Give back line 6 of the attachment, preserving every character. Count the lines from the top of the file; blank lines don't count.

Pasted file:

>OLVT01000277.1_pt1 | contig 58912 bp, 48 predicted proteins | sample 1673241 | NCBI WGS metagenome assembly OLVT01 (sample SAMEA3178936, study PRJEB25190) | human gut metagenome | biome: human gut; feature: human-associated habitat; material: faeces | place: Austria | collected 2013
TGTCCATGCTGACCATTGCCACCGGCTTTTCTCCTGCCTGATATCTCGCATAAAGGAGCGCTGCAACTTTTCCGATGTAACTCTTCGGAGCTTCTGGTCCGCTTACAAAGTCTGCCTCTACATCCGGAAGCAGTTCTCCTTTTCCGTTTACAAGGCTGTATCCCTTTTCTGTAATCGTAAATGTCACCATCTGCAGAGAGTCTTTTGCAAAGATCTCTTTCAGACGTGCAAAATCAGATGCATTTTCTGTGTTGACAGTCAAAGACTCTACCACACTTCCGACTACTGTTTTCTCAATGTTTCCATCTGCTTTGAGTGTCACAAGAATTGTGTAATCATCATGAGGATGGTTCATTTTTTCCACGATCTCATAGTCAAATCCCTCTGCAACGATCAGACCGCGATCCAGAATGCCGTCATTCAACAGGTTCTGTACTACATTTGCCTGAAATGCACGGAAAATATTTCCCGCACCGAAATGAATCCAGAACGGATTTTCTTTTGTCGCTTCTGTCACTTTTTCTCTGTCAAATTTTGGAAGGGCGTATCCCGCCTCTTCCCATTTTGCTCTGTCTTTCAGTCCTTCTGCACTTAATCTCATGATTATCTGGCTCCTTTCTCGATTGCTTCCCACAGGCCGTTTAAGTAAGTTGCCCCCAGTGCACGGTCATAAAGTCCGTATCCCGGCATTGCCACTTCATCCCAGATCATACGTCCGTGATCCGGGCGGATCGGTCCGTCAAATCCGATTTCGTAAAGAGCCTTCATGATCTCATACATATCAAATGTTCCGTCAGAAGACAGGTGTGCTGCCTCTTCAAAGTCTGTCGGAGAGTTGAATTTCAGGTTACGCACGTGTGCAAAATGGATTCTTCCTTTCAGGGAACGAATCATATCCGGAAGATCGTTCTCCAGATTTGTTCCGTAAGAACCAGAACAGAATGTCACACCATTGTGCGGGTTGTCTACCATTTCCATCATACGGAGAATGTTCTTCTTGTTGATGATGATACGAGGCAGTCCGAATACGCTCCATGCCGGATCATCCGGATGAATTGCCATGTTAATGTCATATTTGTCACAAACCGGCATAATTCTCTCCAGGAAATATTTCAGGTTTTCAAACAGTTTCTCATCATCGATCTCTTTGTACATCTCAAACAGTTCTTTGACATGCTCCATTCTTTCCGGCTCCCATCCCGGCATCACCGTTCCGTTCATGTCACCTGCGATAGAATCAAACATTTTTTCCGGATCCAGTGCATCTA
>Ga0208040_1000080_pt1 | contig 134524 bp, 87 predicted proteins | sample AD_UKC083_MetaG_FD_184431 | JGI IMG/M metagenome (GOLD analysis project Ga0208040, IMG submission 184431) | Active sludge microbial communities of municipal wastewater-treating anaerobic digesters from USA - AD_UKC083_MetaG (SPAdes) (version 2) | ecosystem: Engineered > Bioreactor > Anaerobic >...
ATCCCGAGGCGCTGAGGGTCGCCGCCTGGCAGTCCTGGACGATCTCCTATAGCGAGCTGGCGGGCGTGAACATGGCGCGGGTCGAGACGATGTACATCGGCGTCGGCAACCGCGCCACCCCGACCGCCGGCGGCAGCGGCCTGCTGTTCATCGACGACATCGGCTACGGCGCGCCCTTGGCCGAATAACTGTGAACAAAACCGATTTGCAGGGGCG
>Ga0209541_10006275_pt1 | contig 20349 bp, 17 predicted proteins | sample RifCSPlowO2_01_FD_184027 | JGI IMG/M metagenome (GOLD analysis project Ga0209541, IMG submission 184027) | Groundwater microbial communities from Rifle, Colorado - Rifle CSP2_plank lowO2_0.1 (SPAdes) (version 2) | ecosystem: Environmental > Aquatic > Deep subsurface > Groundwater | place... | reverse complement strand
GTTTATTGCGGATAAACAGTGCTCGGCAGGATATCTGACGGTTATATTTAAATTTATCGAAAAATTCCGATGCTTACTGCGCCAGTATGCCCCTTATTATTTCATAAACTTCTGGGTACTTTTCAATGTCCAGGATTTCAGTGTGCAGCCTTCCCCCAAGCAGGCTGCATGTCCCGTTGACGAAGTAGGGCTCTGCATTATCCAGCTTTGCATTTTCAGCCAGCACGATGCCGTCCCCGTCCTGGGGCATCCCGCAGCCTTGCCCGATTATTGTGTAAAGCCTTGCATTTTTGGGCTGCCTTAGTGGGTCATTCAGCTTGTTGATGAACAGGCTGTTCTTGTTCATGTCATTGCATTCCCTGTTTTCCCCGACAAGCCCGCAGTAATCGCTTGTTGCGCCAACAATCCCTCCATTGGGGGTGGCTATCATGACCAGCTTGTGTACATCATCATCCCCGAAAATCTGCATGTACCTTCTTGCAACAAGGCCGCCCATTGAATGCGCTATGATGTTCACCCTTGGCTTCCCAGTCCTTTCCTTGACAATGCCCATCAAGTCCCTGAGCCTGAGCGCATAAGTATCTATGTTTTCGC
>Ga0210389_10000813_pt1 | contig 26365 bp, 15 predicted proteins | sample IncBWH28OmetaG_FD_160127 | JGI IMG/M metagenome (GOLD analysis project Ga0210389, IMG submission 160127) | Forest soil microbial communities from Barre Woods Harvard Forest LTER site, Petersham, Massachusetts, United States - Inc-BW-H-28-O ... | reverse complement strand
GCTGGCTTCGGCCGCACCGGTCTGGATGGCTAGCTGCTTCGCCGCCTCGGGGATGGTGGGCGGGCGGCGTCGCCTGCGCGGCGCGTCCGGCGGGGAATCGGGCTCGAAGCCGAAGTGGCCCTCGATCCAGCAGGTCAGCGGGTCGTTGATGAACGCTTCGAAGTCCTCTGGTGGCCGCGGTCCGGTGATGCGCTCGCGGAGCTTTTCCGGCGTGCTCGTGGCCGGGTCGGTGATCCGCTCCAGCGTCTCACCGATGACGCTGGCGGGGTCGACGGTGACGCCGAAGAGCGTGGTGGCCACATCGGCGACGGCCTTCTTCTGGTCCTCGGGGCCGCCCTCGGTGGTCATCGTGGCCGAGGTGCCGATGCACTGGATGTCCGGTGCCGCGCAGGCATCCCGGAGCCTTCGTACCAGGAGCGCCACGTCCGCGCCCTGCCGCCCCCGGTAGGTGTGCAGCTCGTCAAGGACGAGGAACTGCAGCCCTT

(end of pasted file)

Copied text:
GTTTATTGCGGATAAACAGTGCTCGGCAGGATATCTGACGGTTATATTTAAATTTATCGAAAAATTCCGATGCTTACTGCGCCAGTATGCCCCTTATTATTTCATAAACTTCTGGGTACTTTTCAATGTCCAGGATTTCAGTGTGCAGCCTTCCCCCAAGCAGGCTGCATGTCCCGTTGACGAAGTAGGGCTCTGCATTATCCAGCTTTGCATTTTCAGCCAGCACGATGCCGTCCCCGTCCTGGGGCATCCCGCAGCCTTGCCCGATTATTGTGTAAAGCCTTGCATTTTTGGGCTGCCTTAGTGGGTCATTCAGCTTGTTGATGAACAGGCTGTTCTTGTTCATGTCATTGCATTCCCTGTTTTCCCCGACAAGCCCGCAGTAATCGCTTGTTGCGCCAACAATCCCTCCATTGGGGGTGGCTATCATGACCAGCTTGTGTACATCATCATCCCCGAAAATCTGCATGTACCTTCTTGCAACAAGGCCGCCCATTGAATGCGCTATGATGTTCACCCTTGGCTTCCCAGTCCTTTCCTTGACAATGCCCATCAAGTCCCTGAGCCTGAGCGCATAAGTATCTATGTTTTCGC